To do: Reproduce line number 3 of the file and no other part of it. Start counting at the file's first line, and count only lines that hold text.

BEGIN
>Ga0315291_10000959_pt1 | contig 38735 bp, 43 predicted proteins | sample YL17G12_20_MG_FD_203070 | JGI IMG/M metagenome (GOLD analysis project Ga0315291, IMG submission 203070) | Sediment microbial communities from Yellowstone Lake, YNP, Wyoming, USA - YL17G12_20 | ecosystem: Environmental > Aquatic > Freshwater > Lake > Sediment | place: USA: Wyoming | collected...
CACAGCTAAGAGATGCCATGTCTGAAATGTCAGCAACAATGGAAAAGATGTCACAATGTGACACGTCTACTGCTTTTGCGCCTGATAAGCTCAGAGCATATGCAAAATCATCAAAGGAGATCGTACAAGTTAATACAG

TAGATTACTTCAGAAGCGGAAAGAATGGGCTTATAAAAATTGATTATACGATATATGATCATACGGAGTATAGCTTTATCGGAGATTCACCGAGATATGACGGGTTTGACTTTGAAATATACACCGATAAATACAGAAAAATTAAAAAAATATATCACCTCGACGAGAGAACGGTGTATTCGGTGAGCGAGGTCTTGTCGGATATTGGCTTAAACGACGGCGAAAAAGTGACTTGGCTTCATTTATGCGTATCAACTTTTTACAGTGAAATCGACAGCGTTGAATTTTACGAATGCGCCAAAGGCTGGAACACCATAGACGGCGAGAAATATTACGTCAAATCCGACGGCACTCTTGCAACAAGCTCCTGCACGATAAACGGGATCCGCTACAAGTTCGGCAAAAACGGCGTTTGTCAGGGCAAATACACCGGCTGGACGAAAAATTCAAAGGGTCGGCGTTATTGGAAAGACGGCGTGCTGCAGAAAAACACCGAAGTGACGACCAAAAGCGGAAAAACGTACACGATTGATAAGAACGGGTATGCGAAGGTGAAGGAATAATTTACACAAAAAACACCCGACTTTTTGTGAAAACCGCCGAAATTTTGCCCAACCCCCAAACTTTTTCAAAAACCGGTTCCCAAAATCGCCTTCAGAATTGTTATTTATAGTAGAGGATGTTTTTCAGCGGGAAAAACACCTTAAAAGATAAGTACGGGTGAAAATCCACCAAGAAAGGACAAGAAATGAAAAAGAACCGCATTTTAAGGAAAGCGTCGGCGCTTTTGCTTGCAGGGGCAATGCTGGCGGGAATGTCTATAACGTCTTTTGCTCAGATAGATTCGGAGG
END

TAGATTACTTCAGAAGCGGAAAGAATGGGCTTATAAAAATTGATTATACGATATATGATCATACGGAGTATAGCTTTATCGGAGATTCACCGAGATATGACGGGTTTGACTTTGAAATATACACCGATAAATACAGAAAAATTAAAAAAATATATCACCTCGACGAGAGAACGGTGTATTCGGTGAGCGAGGTCTTGTCGGATATTGGCTTAAACGACGGCGAAAAAGTGACTTGGCTTCATTTATGCGTATCAACTTTTTACAGTGAAATCGACAGCGTTGAATTTTACGAATGCGCCAAAGGCTGGAACACCATAGACGGCGAGAAATATTACGTCAAATCCGACGGCACTCTTGCAACAAGCTCCTGCACGATAAACGGGATCCGCTACAAGTTCGGCAAAAACGGCGTTTGTCAGGGCAAATACACCGGCTGGACGAAAAATTCAAAGGGTCGGCGTTATTGGAAAGACGGCGTGCTGCAGAAAAACACCGAAGTGACGACCAAAAGCGGAAAAACGTACACGATTGATAAGAACGGGTATGCGAAGGTGAAGGAATAATTTACACAAAAAACACCCGACTTTTTGTGAAAACCGCCGAAATTTTGCCCAACCCCCAAACTTTTTCAAAAACCGGTTCCCAAAATCGCCTTCAGAATTGTTATTTATAGTAGAGGATGTTTTTCAGCGGGAAAAACACCTTAAAAGATAAGTACGGGTGAAAATCCACCAAGAAAGGACAAGAAATGAAAAAGAACCGCATTTTAAGGAAAGCGTCGGCGCTTTTGCTTGCAGGGGCAATGCTGGCGGGAATGTCTATAACGTCTTTTGCTCAGATAGATTCGGAGG